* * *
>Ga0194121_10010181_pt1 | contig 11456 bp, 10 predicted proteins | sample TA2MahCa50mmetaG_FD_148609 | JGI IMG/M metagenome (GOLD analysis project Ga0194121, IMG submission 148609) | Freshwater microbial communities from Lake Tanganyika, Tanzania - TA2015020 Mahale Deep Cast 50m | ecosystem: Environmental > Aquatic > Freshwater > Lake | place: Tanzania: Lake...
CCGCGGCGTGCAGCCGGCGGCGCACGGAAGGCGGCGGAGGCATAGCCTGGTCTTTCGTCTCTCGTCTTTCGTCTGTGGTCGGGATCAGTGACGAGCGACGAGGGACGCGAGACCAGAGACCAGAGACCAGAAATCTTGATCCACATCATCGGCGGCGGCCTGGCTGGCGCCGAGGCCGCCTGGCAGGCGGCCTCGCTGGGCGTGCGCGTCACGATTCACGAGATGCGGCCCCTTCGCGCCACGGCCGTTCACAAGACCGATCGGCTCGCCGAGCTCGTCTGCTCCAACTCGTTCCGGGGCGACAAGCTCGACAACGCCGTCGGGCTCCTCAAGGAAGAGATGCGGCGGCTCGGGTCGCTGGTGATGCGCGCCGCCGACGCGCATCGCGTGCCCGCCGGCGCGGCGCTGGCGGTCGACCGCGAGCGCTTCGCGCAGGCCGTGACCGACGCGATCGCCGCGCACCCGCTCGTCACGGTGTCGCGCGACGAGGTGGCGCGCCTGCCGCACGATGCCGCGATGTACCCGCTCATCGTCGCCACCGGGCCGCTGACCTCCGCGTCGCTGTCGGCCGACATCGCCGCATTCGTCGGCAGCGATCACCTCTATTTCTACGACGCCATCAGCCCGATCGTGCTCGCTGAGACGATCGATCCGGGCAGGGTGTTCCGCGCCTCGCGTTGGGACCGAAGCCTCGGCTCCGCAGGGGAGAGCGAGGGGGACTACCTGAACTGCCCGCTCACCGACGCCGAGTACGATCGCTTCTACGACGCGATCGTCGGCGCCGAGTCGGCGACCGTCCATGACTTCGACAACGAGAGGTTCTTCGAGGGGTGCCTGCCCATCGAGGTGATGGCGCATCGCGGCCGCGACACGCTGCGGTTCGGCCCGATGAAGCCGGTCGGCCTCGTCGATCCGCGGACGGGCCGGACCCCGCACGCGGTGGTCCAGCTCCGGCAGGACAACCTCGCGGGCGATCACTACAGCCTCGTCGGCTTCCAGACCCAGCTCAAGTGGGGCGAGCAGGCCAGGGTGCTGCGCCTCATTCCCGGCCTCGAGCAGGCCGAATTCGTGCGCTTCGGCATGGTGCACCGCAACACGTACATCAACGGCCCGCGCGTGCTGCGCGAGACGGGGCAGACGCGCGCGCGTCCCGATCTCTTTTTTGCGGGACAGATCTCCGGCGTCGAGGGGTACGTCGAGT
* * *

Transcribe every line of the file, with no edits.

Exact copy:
>Ga0194121_10010181_pt1 | contig 11456 bp, 10 predicted proteins | sample TA2MahCa50mmetaG_FD_148609 | JGI IMG/M metagenome (GOLD analysis project Ga0194121, IMG submission 148609) | Freshwater microbial communities from Lake Tanganyika, Tanzania - TA2015020 Mahale Deep Cast 50m | ecosystem: Environmental > Aquatic > Freshwater > Lake | place: Tanzania: Lake...
CCGCGGCGTGCAGCCGGCGGCGCACGGAAGGCGGCGGAGGCATAGCCTGGTCTTTCGTCTCTCGTCTTTCGTCTGTGGTCGGGATCAGTGACGAGCGACGAGGGACGCGAGACCAGAGACCAGAGACCAGAAATCTTGATCCACATCATCGGCGGCGGCCTGGCTGGCGCCGAGGCCGCCTGGCAGGCGGCCTCGCTGGGCGTGCGCGTCACGATTCACGAGATGCGGCCCCTTCGCGCCACGGCCGTTCACAAGACCGATCGGCTCGCCGAGCTCGTCTGCTCCAACTCGTTCCGGGGCGACAAGCTCGACAACGCCGTCGGGCTCCTCAAGGAAGAGATGCGGCGGCTCGGGTCGCTGGTGATGCGCGCCGCCGACGCGCATCGCGTGCCCGCCGGCGCGGCGCTGGCGGTCGACCGCGAGCGCTTCGCGCAGGCCGTGACCGACGCGATCGCCGCGCACCCGCTCGTCACGGTGTCGCGCGACGAGGTGGCGCGCCTGCCGCACGATGCCGCGATGTACCCGCTCATCGTCGCCACCGGGCCGCTGACCTCCGCGTCGCTGTCGGCCGACATCGCCGCATTCGTCGGCAGCGATCACCTCTATTTCTACGACGCCATCAGCCCGATCGTGCTCGCTGAGACGATCGATCCGGGCAGGGTGTTCCGCGCCTCGCGTTGGGACCGAAGCCTCGGCTCCGCAGGGGAGAGCGAGGGGGACTACCTGAACTGCCCGCTCACCGACGCCGAGTACGATCGCTTCTACGACGCGATCGTCGGCGCCGAGTCGGCGACCGTCCATGACTTCGACAACGAGAGGTTCTTCGAGGGGTGCCTGCCCATCGAGGTGATGGCGCATCGCGGCCGCGACACGCTGCGGTTCGGCCCGATGAAGCCGGTCGGCCTCGTCGATCCGCGGACGGGCCGGACCCCGCACGCGGTGGTCCAGCTCCGGCAGGACAACCTCGCGGGCGATCACTACAGCCTCGTCGGCTTCCAGACCCAGCTCAAGTGGGGCGAGCAGGCCAGGGTGCTGCGCCTCATTCCCGGCCTCGAGCAGGCCGAATTCGTGCGCTTCGGCATGGTGCACCGCAACACGTACATCAACGGCCCGCGCGTGCTGCGCGAGACGGGGCAGACGCGCGCGCGTCCCGATCTCTTTTTTGCGGGACAGATCTCCGGCGTCGAGGGGTACGTCGAGT